Thursday, December 31, 2015
Review - The Masked Truth by Kelley Armstrong
Riley Vasquez is haunted by the brutal murder of the couple she was babysitting for. Max Cross is suffering under the shadow of a life-altering diagnosis he doesn't dare reveal.
The last thing either of them wants is to spend a weekend away at a therapy camp alongside five other teens with "issues." But that's exactly where they are when three masked men burst in to take the group hostage.
The building has no windows. The exits are sealed shut. Their phones are gone. And their captors are on a killing spree.
Riley and Max know that if they can't get out, they'll be next--but they're about to discover that even escape doesn't equal freedom.
Published October 2015
My Review - 4
I saw this book on a few Top Ten lists and thought I would try it. I haven't read a Kelley Armstrong book before so I didn't know what to expect. A thriller, yes, it had me on the edge of my seat at times, completely engaged. I am not a YA fan and didn't realize it was but the author did a great job in my favourite genre of choice, thriller. A great way to end the year of reading.
The book started with a BAM and I couldn't think how is this going to be executed, obviously it is way more to it than the summary, the thrill starts early.
Riley is babysitting when killers come in and murder the child's parents. She is now going to therapy to deal with the anxiety, survivors guilt they also call it. She then goes to an overnight camp for a few teenagers to do joint therapy. Well before they get started masked men come in to overtake the therapy session as a hostage overnighter, it all turns deadly, bloody, scary, quickly with everyone running around an old building for survival. Max, another teenager grabs hold of Riley and forces her to run with him.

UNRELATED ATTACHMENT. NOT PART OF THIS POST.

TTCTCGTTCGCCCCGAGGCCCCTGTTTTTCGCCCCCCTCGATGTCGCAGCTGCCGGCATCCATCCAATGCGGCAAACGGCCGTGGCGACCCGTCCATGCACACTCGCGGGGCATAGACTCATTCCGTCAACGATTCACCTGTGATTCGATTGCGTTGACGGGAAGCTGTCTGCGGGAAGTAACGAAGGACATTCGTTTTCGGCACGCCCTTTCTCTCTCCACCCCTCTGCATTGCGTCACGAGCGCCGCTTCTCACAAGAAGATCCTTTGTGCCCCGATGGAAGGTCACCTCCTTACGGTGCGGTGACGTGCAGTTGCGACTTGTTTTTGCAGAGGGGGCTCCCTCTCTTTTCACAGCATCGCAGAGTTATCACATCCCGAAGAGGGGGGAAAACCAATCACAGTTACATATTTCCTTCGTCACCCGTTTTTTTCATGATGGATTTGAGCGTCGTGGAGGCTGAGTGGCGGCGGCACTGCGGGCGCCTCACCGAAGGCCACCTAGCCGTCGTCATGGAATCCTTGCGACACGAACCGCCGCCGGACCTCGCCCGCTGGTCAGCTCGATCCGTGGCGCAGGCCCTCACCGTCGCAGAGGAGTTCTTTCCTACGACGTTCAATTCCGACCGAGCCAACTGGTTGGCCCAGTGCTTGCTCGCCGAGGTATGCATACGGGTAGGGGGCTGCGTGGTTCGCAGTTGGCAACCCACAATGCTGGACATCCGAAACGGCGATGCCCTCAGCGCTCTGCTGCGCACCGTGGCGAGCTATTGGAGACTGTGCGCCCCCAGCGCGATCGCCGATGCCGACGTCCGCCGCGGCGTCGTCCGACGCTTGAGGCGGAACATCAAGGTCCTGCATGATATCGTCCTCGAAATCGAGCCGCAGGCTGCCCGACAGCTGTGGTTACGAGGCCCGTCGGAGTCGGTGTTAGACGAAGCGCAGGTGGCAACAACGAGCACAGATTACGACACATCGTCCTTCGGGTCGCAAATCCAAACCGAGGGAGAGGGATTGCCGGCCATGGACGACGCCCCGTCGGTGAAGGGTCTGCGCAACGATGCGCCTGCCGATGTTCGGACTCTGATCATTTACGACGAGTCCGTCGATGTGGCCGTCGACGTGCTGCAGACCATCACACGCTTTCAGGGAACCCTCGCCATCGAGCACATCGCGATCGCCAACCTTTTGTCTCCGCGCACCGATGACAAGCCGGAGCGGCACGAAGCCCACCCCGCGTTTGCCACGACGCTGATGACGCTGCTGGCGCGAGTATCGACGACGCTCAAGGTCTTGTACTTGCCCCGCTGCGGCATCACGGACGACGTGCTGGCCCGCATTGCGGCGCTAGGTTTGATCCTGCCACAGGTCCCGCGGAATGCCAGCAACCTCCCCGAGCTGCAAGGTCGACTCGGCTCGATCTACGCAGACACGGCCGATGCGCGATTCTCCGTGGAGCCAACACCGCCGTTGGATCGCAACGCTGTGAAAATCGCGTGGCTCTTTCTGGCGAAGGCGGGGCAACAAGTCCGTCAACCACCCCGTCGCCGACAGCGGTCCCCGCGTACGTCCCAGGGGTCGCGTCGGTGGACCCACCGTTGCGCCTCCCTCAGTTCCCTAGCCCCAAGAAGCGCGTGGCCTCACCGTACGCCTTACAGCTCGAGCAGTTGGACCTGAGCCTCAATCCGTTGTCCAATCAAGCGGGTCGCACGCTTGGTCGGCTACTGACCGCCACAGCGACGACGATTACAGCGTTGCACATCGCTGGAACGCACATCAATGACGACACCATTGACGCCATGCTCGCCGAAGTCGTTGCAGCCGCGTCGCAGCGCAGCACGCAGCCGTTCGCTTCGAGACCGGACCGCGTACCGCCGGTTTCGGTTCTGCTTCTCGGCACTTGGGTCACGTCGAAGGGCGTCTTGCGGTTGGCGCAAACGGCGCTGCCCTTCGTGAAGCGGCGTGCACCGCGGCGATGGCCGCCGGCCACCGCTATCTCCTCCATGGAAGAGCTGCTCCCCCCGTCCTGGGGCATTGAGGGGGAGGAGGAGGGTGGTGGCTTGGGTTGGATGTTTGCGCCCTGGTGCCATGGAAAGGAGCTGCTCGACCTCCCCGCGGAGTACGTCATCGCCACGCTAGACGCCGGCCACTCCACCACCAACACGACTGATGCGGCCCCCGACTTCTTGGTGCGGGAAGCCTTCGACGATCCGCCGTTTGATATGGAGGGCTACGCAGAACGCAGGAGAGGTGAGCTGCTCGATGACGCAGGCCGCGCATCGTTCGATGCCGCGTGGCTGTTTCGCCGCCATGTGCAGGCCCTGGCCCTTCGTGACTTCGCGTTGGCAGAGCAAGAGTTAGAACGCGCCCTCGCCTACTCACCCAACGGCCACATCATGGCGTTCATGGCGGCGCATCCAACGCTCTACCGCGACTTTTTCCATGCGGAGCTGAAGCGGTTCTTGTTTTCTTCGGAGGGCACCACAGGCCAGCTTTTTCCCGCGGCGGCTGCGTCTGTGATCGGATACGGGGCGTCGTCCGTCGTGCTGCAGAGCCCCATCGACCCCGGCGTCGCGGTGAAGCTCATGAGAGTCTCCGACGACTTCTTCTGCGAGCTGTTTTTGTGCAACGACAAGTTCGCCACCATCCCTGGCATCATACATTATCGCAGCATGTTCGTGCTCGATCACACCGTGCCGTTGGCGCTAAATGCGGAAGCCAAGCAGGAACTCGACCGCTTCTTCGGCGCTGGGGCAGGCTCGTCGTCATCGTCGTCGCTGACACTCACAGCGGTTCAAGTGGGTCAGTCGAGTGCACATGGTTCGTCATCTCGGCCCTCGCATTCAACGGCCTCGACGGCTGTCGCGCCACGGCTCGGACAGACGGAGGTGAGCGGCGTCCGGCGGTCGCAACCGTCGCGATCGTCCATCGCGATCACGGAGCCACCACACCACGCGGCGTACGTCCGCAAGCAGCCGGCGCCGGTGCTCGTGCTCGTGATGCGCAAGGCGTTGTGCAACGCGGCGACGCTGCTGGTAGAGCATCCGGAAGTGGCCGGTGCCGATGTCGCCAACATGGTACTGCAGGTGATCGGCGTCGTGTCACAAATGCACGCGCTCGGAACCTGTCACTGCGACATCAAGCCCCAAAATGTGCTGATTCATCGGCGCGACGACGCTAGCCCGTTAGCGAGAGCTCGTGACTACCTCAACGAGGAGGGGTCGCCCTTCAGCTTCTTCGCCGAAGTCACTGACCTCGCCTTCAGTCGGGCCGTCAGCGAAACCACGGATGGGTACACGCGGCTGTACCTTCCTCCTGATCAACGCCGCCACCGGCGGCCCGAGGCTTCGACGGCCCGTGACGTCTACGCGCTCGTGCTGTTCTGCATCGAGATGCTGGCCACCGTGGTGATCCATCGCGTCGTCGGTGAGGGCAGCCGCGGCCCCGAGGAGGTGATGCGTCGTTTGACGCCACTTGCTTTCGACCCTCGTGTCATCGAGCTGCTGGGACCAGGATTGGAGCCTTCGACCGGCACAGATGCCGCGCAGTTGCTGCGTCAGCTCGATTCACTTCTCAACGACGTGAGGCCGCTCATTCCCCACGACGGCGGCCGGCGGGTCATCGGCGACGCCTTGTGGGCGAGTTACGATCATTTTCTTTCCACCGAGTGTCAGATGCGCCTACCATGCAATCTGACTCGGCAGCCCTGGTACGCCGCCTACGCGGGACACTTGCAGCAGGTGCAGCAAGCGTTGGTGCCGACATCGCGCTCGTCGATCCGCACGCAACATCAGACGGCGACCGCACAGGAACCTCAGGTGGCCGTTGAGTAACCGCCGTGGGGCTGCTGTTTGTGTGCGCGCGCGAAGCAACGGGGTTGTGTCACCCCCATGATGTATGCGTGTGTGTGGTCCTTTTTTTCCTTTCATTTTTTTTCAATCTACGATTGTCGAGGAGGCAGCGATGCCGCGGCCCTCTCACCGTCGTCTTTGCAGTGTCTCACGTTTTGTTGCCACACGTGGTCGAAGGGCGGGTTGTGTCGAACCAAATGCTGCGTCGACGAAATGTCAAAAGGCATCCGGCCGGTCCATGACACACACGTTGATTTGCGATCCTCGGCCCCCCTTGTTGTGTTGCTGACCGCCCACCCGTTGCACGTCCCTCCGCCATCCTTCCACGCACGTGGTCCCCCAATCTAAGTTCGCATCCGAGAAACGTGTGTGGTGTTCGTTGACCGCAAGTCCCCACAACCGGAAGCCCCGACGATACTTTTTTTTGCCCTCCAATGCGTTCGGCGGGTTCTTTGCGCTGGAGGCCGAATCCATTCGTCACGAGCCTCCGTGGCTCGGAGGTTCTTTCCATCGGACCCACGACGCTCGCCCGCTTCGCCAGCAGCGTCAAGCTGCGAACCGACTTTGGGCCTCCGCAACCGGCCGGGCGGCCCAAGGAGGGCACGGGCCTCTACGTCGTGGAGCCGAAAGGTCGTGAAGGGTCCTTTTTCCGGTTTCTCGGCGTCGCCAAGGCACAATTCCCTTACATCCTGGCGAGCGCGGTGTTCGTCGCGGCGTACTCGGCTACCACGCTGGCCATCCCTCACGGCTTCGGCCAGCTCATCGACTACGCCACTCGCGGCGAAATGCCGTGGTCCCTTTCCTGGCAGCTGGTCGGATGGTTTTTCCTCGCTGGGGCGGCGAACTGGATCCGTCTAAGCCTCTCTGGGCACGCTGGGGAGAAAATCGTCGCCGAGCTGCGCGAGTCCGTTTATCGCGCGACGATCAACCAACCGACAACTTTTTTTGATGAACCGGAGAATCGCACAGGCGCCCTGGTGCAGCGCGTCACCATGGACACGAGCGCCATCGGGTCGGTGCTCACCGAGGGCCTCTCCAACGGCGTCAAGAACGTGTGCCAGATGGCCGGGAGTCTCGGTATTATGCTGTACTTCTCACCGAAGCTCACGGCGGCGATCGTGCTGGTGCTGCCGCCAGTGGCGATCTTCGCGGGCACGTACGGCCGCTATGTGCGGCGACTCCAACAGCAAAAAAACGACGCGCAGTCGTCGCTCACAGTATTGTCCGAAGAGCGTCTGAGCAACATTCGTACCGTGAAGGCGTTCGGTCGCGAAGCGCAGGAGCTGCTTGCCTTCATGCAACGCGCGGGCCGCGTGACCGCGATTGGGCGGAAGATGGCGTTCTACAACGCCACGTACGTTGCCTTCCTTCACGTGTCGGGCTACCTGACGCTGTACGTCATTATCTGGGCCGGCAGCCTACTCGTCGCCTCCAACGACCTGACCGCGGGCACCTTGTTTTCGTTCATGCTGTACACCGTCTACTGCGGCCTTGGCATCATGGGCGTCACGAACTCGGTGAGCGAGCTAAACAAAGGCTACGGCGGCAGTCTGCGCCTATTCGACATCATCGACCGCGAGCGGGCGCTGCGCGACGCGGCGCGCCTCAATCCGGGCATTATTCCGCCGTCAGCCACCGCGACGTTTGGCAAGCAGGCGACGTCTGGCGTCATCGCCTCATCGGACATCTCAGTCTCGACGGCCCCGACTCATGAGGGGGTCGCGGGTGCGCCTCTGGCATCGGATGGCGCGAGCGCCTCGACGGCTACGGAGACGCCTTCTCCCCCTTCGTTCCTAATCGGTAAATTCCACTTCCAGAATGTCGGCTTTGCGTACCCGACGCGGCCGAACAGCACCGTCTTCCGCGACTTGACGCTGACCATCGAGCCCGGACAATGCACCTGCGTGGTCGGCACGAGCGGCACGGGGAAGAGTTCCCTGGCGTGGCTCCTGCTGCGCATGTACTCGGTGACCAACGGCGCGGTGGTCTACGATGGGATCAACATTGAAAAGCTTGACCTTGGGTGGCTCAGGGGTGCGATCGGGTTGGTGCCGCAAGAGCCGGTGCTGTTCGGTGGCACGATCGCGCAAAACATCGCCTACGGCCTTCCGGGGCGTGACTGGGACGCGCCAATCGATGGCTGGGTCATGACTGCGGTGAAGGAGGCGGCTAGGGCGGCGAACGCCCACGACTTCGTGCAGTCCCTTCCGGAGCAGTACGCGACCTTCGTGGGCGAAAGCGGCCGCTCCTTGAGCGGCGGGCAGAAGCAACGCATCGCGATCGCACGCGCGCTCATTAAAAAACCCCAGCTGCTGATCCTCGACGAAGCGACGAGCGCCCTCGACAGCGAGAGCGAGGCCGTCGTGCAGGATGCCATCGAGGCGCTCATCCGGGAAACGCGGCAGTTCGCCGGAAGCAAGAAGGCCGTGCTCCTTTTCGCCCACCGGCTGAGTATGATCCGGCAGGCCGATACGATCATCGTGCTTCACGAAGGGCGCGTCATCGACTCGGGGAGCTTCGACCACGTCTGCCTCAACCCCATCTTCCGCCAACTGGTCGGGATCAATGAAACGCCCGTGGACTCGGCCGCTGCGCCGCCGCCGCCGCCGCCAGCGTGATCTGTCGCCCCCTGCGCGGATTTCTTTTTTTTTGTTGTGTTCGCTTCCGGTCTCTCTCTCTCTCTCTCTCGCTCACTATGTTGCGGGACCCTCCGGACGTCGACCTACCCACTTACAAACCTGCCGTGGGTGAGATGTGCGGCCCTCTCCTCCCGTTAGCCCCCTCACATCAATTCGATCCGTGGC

Teenagers in therapy now watching each other get injured and dying, really feels like a mind game of madness, how could some be going through this kind of thing again. Max has found a way to calm himself, he is a little bit of a wordsmith. Always has words in his head, coming up with their meanings.
Gregarious: fond of company. Convivial: cheerful and friendly; jovial.
Gregarious but not too convivial. Yes, there was a difference.
Max realized this also distracted him from focusing and making him wonder if he is in control of his thoughts or not. I am not sure if it is because I do not read YA often but I loved Max and Riley. They become partners to watch over each other. They reminded me of Hazel and Augustus in the Fault in Our Stars by John Green. Just something special about them.
You are only half way done in the book it looks like a glimmer of hope and then the whole book changes. Who is the unreliable character, Riley or Max or is the author manipulating you to think the way she wants you to. Brilliant execution, really well done, I didn't know where she was going with the story but I can't say anymore but the Masked Truth is revealed. A remarkable thriller, I wish it was an adult thriller but not a deal breaker. I enjoyed the ending overall also, not all tidy, real life.
Happy New Year Bloggers,
here is to an amazing 2016 year of books for us to read and share.